Do people benefit when they think their partner has made a sacrifice for the relationship? In a multimethod study of 80 couples, we examined whether people can detect when their partner suppresses their emotions and if perceived partner suppression is costly for the recipient of sacrifice. When people listened to their partner recall an important sacrifice in the lab and when people thought their partner sacrificed in daily life, they thought that their partner was less authentic the more they perceived them to have suppressed their emotions. In turn, perceived partner inauthenticity during sacrifice was associated with poorer personal well-being and relationship quality. These effects persisted over time with perceived partner suppression predicting poorer relationship quality 3 months later. The results were independent from the influence of an actor’s projection of their own suppression and their partner’s actual suppression. Implications for research on emotion regulation and close relationships are discussed.
<p>Bringing together leading scholars, scientists, and clinicians, this compelling volume explores how therapists can cultivate wisdom and compassion in themselves and their clients. Chapters describe how combining insights from ancient contemplative practices and modern research can enhance the treatment of anxiety, depression, trauma, substance abuse, suicidal behavior, couple conflict, and parenting stress. Seamlessly edited, the book features numerous practical exercises and rich clinical examples. It examines whether wisdom and compassion can be measured objectively, what they look like in t.</p>
The Star Counting Test (SCT) has been developed to measure the regulatory function of attention. In a previous study it was shown that the SCT is suited for assessment of this attentional aspect with children. The present study concerns a more difficult version aimed at young adults. In the literature, the regulatory function of attention is increasingly stressed and it has been linked to working memory functioning. In order to further determine the validity of the SCT, performance was checked against two kinds of measures relating to working memory, i.e. Digit Span and Computational Span. These tasks both call for storage but differ in their claims on the processing component of working memory. Using confirmatory factor analysis substantial correlations were demonstrated with either of these measures. As expected, the correlations tended to rise with increasing demands on the processing component. Test scores were further compared with self-reported cognitive failures. No significant relation appeared to exist. The results are interpreted in terms of demands on the regulatory function of attention.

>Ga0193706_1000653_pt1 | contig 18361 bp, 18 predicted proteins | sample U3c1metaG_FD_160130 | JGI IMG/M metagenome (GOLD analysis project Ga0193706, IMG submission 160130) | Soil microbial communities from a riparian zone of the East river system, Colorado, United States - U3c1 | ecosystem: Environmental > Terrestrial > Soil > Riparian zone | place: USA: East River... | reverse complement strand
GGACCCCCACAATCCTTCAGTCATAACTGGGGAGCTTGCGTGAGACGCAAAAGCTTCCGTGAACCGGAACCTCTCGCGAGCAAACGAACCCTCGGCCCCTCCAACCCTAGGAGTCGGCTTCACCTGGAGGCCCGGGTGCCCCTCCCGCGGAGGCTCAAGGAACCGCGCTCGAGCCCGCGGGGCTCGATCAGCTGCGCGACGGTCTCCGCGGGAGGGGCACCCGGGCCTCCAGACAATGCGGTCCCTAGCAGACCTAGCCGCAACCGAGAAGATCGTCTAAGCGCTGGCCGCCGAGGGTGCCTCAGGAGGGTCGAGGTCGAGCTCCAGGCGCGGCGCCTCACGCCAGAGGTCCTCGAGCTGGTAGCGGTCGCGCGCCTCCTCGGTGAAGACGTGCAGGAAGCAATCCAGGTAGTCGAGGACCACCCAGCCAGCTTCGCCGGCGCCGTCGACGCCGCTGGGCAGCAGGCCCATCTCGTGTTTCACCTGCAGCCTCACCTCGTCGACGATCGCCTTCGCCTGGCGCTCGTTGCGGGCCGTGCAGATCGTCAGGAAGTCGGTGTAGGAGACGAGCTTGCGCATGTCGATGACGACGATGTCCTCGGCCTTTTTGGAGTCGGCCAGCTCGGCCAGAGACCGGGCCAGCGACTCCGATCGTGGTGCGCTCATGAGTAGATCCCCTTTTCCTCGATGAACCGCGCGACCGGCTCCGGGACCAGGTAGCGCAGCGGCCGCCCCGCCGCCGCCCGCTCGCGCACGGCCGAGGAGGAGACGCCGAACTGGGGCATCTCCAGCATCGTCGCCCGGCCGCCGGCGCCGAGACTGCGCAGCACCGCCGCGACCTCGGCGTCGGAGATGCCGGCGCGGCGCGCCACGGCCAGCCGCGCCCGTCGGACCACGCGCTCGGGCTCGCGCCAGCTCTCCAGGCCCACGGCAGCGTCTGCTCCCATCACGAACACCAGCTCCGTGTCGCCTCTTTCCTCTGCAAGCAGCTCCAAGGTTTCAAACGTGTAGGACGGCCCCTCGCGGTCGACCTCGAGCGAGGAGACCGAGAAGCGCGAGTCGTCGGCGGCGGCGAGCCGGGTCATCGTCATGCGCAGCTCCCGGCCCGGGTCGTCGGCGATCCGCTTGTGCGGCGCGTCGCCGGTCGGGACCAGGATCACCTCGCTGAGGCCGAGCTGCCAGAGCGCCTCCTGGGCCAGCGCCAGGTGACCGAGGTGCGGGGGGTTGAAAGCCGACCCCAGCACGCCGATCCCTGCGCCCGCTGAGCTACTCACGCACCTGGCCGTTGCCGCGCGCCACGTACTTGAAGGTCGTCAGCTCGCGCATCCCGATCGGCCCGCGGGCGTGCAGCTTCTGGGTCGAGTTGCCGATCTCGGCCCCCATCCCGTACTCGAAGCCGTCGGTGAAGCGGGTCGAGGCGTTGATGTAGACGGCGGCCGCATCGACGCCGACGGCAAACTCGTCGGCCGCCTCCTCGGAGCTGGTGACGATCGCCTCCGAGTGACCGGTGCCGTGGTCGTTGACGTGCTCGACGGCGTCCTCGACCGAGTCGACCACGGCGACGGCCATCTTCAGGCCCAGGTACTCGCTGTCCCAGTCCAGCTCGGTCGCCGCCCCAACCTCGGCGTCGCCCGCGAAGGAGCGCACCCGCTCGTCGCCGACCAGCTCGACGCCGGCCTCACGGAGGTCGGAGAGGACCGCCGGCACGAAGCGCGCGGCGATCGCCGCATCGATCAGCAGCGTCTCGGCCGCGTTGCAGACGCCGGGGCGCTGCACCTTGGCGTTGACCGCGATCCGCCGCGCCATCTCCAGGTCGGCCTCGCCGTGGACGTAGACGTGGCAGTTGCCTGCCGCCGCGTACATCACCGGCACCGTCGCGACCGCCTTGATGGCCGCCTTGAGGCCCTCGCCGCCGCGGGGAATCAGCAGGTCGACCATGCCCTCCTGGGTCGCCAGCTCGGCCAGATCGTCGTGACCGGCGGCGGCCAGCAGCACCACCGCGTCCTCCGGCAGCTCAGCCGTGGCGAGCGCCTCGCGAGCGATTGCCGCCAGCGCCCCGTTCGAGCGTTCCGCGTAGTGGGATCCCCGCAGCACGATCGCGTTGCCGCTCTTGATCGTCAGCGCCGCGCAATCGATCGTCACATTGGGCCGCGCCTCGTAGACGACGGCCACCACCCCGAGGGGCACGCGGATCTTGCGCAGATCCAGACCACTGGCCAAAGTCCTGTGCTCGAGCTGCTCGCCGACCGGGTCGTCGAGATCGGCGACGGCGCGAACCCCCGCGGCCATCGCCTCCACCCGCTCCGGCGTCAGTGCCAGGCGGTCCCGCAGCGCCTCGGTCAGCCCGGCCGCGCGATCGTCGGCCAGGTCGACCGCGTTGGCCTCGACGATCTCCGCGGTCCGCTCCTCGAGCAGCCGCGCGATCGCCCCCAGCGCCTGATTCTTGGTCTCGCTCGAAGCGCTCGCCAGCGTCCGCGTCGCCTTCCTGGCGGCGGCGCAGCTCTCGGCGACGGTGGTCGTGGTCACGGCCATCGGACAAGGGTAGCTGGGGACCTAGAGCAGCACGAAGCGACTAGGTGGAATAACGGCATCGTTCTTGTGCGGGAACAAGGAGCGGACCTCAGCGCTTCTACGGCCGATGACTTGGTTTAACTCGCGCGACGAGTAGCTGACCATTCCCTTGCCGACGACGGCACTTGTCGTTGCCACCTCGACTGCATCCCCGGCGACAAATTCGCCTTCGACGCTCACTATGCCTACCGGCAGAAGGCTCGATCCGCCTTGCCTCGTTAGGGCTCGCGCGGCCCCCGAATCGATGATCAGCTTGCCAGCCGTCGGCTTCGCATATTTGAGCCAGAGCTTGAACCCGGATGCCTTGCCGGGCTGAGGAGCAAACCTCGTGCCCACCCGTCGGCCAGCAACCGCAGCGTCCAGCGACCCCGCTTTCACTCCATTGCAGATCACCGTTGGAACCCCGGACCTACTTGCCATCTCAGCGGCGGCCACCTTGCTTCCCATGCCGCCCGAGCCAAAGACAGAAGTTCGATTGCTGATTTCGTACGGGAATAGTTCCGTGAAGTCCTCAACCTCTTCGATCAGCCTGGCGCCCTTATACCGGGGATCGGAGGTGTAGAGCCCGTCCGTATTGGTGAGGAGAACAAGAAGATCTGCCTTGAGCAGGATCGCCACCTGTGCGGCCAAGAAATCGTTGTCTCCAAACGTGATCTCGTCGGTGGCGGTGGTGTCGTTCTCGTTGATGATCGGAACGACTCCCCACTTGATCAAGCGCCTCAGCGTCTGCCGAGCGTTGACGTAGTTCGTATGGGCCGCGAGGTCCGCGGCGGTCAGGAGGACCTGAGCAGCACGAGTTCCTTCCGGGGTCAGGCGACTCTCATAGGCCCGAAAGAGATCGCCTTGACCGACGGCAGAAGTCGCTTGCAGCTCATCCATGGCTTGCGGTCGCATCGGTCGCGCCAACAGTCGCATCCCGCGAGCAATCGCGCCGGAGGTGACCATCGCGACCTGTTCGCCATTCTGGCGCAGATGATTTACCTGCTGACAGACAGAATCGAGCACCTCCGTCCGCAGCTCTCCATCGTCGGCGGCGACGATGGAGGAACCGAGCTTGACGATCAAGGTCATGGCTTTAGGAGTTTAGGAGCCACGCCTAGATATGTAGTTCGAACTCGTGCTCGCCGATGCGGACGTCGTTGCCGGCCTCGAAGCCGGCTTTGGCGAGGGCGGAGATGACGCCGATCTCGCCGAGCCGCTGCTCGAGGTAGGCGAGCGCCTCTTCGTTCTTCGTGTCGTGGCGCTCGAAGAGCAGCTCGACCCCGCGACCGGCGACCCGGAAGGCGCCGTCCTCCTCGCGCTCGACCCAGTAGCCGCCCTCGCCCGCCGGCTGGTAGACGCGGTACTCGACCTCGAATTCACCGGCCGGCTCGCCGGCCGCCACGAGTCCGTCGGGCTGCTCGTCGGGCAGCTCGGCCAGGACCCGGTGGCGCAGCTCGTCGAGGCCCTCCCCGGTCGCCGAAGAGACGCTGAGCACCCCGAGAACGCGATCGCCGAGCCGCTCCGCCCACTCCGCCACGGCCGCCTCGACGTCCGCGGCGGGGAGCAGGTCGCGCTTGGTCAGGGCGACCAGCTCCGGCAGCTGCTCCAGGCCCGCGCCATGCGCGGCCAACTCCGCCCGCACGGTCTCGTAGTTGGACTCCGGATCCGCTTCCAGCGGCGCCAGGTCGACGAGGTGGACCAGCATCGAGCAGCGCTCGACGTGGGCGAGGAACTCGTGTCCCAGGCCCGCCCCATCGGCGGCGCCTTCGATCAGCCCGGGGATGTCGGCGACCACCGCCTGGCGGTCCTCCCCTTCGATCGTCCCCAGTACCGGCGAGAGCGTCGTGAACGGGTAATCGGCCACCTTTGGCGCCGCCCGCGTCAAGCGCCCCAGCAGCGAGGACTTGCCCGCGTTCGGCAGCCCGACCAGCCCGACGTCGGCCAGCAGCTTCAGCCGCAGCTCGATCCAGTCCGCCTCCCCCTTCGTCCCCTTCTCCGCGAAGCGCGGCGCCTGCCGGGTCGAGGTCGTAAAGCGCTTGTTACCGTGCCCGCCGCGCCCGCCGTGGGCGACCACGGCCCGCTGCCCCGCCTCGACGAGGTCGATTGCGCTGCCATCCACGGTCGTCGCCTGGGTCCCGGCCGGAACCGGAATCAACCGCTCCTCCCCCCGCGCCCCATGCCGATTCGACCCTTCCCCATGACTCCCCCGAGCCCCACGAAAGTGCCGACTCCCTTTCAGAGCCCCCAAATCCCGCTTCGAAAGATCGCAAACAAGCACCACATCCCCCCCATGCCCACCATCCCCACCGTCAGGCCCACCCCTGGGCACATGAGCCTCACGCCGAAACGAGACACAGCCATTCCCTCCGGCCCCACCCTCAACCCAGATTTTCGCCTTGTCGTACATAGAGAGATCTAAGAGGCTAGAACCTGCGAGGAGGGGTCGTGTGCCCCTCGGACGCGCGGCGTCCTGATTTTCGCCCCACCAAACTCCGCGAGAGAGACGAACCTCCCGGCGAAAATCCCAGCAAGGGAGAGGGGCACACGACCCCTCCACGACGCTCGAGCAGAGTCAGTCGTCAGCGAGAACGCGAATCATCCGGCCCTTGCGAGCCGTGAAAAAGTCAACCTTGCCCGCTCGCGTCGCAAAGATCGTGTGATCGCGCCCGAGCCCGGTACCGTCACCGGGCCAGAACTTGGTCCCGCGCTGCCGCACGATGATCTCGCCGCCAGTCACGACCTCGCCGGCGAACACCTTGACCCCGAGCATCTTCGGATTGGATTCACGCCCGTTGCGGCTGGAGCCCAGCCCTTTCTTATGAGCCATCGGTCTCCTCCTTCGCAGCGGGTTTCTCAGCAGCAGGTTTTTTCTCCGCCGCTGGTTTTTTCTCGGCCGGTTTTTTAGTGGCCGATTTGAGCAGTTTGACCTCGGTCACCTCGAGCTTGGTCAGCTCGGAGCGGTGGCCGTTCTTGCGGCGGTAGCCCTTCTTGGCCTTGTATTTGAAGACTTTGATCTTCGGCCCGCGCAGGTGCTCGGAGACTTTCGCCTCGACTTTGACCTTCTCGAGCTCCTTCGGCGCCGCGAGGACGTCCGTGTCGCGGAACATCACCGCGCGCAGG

Dynamic adjustments in cognitive control are well documented in conflict tasks, wherein competition from irrelevant stimulus attributes intensifies selection demands and leads to subsequent performance benefits. The current study investigated whether mnemonic demands, in a working memory (WM) task, can drive similar online control modifications. Demand levels (high vs. low) of WM maintenance (memory load of 2 items vs. 1 item) and delay-spanning distractor interference (confusable vs. not confusable with memoranda) were manipulated using a factorial design during a WM delayed-recognition task. Performance was best subsequent to trials in which both maintenance and distractor interference demands were high, followed by trials with high demand in either of these 2 control domains, and worst following trials with low demand in both domains. These results suggest that dynamic adjustments in cognitive control are not triggered exclusively by conflict-specific contexts but are also triggered by WM demands, revealing a putative mechanism by which this system configures itself for successful task performance.
We have developed a low dose Mindfulness-Based Intervention (MBI-ld) that reduces the time committed to meetings and formal mindfulness practice, while conducting the sessions during the workday. This reduced the barriers commonly mentioned for non-participation in mindfulness programs. In a controlled randomized trial we studied university faculty and staff (n=186) who were found to have an elevated CRP level,>3.0 mg/ml, and who either had, or were at risk for cardiovascular disease. This study was designed to evaluate if MBI-ld could produce a greater decrease in CRP, IL-6 and cortisol than an active control group receiving a lifestyle education program when measured at the end of the 2 month interventions. We found that MBI-ld significantly enhanced mindfulness by 2-months and it was maintained for up to a year when compared to the education control. No significant changes were noted between interventions in cortisol, IL-6 levels or self-reported measures of perceived stress, depression and sleep quality at 2-months. Although not statistically significant (p=.08), the CRP level at 2-months was one mg/ml lower in the MBI-ld group than in the education control group, a change which may have clinical significance (Ridker et al., 2000; Wassel et al., 2010). A larger MBI-ld effect on CRP (as compared to control) occurred among participants who had a baseline BMI <30 (-2.67 mg/ml) than for those with BMI >30 (-0.18 mg/ml). We conclude that MBI-ld should be more fully investigated as a low-cost self-directed complementary strategy for decreasing inflammation, and it seems most promising for non-obese subjects.